8. Commit to reading blogs and books about marketing and promotion for writers in your genre.

9. Are you taking care of yourself physically? A writer who’s not healthy or regularly exercising can’t expect the brain and heart to engage to maximum potential.

10.Are you ensuring each book is written better than the previous one? Are writing challenges met with determination by studying the craft, deepening skills, and evaluating your own work?

11. Prayer. This should be first. Seek God’s guidance for ways to glorify Him as we seek to entertain, inspire, and encourage readers.

Perhaps one of these eleven ideas have motivated you to add fire to your writing career. Determine today to light a match to one of them.

How are you igniting a fire in your writing? Feel free to share in the comments below.

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Light a Fire To Your Writing Career via @DiAnnMills 

Is your writing career flickering? Light a fire under it!


DiAnn Mills is a bestselling author who believes her readers should expect an adventure. She combines unforgettable characters with unpredictable plots to create action-packed, suspense-filled novels.

Her titles have appeared on the CBA and ECPA bestseller lists; won two Christy Awards; and been finalists for the RITA, Daphne Du Maurier, Inspirational Readers’ Choice, and Carol award contests. Firewall, the first book in her Houston: FBI series, was listed by Library Journal as one of the best Christian Fiction books of 2014.

DiAnn is a founding board member of the American Christian Fiction Writers, a member of Advanced Writers and Speakers Association, Sisters in Crime, and International Thriller Writers. She is co-director of The Blue Ridge Mountain Christian Writers Conference with social media specialist Edie Melson where she continues her passion of helping other writers be successful. She speaks to various groups and teaches writing workshops around the country.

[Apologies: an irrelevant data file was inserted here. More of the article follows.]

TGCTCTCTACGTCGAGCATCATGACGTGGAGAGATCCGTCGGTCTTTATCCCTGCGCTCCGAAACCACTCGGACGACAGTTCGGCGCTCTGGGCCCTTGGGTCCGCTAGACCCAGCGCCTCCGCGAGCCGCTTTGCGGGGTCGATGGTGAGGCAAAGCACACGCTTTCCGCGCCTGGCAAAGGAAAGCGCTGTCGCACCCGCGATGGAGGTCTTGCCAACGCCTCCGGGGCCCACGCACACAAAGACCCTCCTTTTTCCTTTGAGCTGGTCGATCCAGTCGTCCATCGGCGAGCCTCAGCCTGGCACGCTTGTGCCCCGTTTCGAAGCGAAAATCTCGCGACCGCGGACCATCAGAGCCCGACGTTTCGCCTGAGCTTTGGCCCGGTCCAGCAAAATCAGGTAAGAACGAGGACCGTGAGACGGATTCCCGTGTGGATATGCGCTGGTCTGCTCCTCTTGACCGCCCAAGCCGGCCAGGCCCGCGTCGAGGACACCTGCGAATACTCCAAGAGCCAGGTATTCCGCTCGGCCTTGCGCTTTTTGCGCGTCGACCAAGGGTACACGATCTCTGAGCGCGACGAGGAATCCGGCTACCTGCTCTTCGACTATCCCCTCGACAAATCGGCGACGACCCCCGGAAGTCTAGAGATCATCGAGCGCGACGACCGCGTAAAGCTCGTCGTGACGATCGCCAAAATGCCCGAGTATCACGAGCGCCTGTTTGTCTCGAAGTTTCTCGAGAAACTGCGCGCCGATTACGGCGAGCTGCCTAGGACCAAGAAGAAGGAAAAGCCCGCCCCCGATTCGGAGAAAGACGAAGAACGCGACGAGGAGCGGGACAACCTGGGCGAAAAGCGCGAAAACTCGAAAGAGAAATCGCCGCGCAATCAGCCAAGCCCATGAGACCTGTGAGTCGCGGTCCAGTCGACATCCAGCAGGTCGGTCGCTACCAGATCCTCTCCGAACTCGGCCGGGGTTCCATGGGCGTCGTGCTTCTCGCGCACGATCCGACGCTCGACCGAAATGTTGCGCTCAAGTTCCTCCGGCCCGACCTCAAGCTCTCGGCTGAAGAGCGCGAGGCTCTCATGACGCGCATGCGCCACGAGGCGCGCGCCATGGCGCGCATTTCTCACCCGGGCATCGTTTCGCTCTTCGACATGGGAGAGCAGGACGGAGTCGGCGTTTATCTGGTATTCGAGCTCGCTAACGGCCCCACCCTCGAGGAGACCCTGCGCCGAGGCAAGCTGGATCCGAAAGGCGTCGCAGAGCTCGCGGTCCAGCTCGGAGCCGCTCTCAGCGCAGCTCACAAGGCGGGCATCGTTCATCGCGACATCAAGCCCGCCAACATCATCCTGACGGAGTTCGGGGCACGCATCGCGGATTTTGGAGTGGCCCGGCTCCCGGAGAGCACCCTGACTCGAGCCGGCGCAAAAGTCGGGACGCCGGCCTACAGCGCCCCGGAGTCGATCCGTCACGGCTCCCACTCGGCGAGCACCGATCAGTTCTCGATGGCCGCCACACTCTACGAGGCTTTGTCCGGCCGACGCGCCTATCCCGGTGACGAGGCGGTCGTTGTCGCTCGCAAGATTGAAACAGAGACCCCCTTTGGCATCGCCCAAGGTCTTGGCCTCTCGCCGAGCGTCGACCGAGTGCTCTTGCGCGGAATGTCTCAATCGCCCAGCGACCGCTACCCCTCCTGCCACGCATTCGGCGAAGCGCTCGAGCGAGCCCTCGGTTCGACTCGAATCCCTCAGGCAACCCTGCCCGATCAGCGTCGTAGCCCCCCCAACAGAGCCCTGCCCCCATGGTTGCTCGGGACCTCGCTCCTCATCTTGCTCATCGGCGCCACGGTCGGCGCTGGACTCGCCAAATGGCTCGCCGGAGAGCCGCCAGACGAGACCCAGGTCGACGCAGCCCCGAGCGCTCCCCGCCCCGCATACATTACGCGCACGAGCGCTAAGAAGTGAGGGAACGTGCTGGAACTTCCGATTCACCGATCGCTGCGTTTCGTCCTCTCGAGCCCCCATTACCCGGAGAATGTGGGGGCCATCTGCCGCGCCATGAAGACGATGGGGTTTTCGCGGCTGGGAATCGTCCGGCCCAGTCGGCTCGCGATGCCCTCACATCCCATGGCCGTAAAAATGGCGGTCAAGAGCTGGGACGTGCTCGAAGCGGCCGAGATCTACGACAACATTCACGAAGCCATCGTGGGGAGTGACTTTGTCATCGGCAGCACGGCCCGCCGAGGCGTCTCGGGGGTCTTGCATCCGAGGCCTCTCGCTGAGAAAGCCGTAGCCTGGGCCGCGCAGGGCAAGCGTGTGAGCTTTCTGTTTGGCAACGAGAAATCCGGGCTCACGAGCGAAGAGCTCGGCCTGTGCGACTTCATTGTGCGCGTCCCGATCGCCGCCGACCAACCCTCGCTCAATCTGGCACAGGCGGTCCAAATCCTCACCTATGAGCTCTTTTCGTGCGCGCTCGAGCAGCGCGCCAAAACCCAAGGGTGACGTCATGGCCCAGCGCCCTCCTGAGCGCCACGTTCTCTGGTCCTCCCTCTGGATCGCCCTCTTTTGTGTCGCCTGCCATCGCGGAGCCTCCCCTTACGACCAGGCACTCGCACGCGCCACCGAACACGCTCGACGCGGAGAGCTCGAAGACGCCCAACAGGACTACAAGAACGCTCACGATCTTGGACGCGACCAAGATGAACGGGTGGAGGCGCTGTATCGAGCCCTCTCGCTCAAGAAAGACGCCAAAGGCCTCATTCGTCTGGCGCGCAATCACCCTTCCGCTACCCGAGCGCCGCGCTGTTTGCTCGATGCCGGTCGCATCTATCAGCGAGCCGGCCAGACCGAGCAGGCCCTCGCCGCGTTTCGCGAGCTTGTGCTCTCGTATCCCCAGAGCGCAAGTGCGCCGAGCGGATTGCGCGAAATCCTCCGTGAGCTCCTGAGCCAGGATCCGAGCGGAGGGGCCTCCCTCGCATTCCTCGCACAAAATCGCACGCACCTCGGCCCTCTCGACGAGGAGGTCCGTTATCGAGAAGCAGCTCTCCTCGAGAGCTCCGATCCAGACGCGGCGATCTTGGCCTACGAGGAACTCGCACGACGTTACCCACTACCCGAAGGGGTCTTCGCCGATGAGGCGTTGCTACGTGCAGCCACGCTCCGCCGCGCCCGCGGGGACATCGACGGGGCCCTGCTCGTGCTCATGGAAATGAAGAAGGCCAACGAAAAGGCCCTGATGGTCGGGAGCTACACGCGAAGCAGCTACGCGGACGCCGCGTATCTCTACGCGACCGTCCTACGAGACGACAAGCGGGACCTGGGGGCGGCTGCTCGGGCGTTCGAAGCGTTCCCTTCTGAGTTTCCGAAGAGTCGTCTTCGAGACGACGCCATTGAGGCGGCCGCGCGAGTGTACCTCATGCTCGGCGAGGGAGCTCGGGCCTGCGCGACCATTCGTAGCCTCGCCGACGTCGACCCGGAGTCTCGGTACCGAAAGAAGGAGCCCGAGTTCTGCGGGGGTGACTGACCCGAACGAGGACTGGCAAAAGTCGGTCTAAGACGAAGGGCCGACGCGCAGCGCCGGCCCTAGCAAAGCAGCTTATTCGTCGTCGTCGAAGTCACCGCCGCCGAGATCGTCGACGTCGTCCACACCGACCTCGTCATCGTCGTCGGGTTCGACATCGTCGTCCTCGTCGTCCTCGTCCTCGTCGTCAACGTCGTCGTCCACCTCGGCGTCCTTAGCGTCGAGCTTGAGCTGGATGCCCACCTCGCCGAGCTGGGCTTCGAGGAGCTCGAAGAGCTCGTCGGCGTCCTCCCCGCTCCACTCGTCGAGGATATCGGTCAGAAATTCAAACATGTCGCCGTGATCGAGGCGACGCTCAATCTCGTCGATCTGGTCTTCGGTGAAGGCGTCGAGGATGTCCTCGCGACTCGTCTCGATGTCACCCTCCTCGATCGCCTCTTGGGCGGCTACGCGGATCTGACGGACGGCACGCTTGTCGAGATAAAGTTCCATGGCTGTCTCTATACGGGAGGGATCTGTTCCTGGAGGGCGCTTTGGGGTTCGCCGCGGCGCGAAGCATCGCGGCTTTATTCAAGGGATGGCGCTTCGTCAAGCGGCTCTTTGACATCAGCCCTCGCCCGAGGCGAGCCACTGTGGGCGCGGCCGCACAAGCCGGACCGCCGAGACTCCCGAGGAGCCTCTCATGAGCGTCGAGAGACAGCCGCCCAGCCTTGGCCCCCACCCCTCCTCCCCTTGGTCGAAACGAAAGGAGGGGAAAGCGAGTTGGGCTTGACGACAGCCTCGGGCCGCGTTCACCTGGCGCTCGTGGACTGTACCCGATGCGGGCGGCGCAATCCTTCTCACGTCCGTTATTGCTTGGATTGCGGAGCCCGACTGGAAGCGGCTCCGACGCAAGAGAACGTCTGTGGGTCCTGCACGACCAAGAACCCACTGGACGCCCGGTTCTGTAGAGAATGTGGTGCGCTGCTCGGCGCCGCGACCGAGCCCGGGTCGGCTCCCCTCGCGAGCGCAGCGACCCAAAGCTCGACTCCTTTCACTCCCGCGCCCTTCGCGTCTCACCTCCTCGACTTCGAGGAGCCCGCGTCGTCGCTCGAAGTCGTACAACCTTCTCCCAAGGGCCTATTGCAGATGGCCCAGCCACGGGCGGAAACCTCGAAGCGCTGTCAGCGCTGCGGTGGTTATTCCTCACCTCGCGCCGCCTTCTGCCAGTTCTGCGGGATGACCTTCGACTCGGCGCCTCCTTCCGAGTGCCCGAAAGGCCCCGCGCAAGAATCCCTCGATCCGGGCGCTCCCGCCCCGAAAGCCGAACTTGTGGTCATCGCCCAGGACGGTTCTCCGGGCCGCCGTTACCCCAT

DiAnn has been termed a coffee snob and roasts her own coffee beans. She’s an avid reader, loves to cook, and believes her grandchildren are the smartest kids in the universe. She and her husband live in sunny Houston, Texas.

DiAnn is very active online and would love to connect with readers on Facebook: www.facebook.com/diannmills, Twitter: https://twitter.com/diannmills or any of the social media platforms listed at www.diannmills.com.

Be sure to check out DiAnn's newest release, Deep Extraction, available now.

Monday, April 3, 2017

Preparing for a Writers' Conference

Last week, Alycia shared some great tips on why you shouldattend a writers' conference. This week, let’s talk about how you can be prepared for the conference.


By Andrea Merrell

You’re getting ready to attend a writer’s conference. Maybe it’s your first one, and you’re not quite sure what to do. Here are a few tips to help you be prepared.

Clothing